Can Your Business Comply with Privacy Laws Post-Coronavirus?

Cameron G. Shilling
Director, Litigation Department & Chair of Cybersecurity and Privacy Group
Headshot - John Weaver
John F. Weaver
Director, Corporate Department and Chair of the Real Estate Practice Group and Chair Artificial Intelligence Practice
Published: New Hampshire Business Review
May 21, 2020

updated 1/25/2021

As the coronavirus health crises eases and the economy reopens, businesses face significant new information privacy issues. They will be collecting sensitive personal and health information about employees, customers, vendors, and other individuals who work at or enter our offices and facilities. That will include information like body temperature, past and present symptoms and illnesses, COVID-19 test results, existing health conditions that make individuals vulnerable, and the social interactions and travel histories of individuals. Most businesses are unaccustomed to the rules for properly handling such sensitive information, and are unaware of the privacy law requirements that apply to that information.

Collection, use, and disclosure of health information about employees is strictly limited by the Americans with Disabilities Act (ADA).  Under the ADA, requests for health information must be either related to an employee’s fitness for duty, or job-related and consistent with business necessity, including to determine if employees pose a direct threat to others. In response to the current crisis, the Equal Employment Opportunity Commission and Centers for Disease Control and Prevention are permitting the widespread gathering of health information about employees to stem the spread of the coronavirus. However, when doing so, businesses still must comply with ADA privacy requirements, including gathering only the health information necessary to address COVID-19 issues, ensuring only the proper and limited use and strict confidentiality of such information, and securely retaining health information separate from other records.

Personal and health information about employees, customers, vendors, and other individuals also is governed by a multiplicity of varying state, federal, and foreign privacy regulations. A few prominent examples are HIPPA, the Massachusetts Right of Privacy Act, the California Consumer Privacy Act, the New York Stop Hacks and Improve Electronic Data Security Act, the European Union General Data Protection Regulation, and the Canadian Personal Information Protection and Electronic Documents Act. These laws generally apply to information that any business collects and uses about individuals who reside in those jurisdictions, even if the businesses have no physical presence there.

Privacy regulations require businesses to implement significant controls with respect to personal and health information. The most meaningful requirements include the following:

  1. Notify individuals about the purposes for the collection, use, and disclosure of personal and health information, and with respect to certain sensitive such information, obtain consent from individuals before engaging in such activity.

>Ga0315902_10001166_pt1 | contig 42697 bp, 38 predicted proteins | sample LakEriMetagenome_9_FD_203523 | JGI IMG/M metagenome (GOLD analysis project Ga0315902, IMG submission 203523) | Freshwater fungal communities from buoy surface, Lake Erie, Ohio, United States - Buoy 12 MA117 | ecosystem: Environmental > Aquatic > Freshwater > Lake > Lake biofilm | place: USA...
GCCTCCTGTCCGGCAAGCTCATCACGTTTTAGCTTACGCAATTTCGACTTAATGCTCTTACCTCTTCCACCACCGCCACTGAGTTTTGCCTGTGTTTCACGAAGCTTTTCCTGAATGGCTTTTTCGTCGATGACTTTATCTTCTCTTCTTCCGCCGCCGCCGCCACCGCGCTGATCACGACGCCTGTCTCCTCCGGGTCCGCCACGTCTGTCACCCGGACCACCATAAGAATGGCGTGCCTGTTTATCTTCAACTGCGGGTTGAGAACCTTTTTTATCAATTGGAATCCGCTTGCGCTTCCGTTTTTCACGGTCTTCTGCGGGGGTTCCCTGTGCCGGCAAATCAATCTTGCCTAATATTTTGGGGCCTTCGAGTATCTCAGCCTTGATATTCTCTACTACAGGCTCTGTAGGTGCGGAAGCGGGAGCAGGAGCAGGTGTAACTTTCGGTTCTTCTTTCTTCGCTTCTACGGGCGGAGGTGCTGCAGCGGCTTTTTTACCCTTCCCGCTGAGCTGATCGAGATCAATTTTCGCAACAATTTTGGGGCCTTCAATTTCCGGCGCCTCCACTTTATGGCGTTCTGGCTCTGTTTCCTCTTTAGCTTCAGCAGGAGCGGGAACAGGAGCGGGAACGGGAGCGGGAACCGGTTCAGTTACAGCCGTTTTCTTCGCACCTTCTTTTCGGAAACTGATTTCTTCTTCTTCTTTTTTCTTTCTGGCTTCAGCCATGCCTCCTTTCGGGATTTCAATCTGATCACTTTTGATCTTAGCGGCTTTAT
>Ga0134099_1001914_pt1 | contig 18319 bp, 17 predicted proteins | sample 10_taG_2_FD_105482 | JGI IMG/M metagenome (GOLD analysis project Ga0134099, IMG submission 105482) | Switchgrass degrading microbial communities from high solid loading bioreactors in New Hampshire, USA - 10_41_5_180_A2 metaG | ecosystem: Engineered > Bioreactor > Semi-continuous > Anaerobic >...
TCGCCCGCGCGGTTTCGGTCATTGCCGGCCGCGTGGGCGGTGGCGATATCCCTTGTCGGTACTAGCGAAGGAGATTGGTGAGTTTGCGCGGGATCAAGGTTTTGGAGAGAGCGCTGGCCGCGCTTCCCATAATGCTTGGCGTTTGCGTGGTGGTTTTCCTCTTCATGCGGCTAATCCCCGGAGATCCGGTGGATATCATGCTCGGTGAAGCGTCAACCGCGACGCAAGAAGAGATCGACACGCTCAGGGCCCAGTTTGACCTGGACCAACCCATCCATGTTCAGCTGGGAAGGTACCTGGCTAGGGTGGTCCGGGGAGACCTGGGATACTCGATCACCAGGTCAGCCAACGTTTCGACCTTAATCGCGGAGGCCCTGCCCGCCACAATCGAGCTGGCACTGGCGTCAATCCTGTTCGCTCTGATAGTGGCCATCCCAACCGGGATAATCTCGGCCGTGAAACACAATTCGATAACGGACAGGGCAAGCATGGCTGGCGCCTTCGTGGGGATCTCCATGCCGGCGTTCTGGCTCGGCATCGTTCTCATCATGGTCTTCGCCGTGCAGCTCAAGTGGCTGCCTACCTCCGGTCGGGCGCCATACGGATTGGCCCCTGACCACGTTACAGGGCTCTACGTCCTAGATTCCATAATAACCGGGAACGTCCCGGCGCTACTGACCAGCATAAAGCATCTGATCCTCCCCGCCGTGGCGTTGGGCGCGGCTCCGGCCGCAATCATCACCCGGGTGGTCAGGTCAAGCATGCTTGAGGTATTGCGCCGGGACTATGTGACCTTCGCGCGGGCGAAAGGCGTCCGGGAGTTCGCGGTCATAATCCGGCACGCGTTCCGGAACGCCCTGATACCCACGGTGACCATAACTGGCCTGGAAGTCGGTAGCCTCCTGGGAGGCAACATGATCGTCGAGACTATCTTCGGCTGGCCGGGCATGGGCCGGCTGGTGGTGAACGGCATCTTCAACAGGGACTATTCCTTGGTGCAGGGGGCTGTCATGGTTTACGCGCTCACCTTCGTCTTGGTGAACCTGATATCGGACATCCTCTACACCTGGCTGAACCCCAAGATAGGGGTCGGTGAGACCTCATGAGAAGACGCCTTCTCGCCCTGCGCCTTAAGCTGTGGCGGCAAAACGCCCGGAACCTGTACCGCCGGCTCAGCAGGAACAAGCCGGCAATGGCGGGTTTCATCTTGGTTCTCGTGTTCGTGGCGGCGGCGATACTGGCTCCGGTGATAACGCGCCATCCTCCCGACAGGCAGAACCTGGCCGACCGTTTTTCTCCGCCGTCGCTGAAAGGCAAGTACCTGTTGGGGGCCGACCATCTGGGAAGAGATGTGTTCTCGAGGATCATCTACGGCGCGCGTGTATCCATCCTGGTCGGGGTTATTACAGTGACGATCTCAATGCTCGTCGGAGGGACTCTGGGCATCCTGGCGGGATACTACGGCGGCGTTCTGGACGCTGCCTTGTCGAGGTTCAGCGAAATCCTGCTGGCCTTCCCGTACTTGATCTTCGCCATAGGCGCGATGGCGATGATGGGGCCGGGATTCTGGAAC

2. Ensure that the collection, use, and disclosure of such information is only for legitimate purposes that are specifically permitted by applicable privacy regulations.
  3. Notify individuals of their rights with respect to such information, and honor those rights whenever exercised by individuals.
  4. Implement security controls that are appropriate to protect the sensitive of the information collected, used, and disclosed by the business.


Because many businesses have not previously engaged in the widespread handling of sensitive personal and health information, they likely are unfamiliar with the privacy requirements that apply to such information, and are unaware of and unprepared to implement the controls required by such regulations. Consequently, before and as businesses reopen, they should work with an experienced cybersecurity attorney to conduct a rapid privacy risk assessment, implement the controls that can be implemented within a short period of time, and address additional privacy law requirements over a more extended period of time.

When doing so, businesses must identify an appropriate privacy standard to use for compliance. A leading industry association, the National Institute of Standards and Technology, recently promulgated a comprehensive standard called the Privacy Framework. Whereas NIST’s existing standard, the Cybersecurity Framework, focuses primarily on security controls, the Privacy Framework provides a useful regime for businesses to use to start to come into compliance with the multitude of differing existing and forthcoming privacy laws.

The next phase of our ‘new normal’ will inevitably involve businesses collecting, using, and disclosing a greater volume and wider variety of sensitive personal and health information. Existing privacy regulations are strict, and new such laws are emerging routinely from state legislatures. Now is the time to make your business information privacy compliant.

Cam Shilling chairs McLane Middleton’s Information Privacy and Security Practice Group. Other members of the team include attorneys John Weaver, Annie Cho, and Katelyn Burgess and technology paralegal Dawn Poulson. Founded in 2009, the group assists businesses and private clients to improve upon their information privacy and security compliance, and address any security breach or incident that may arise.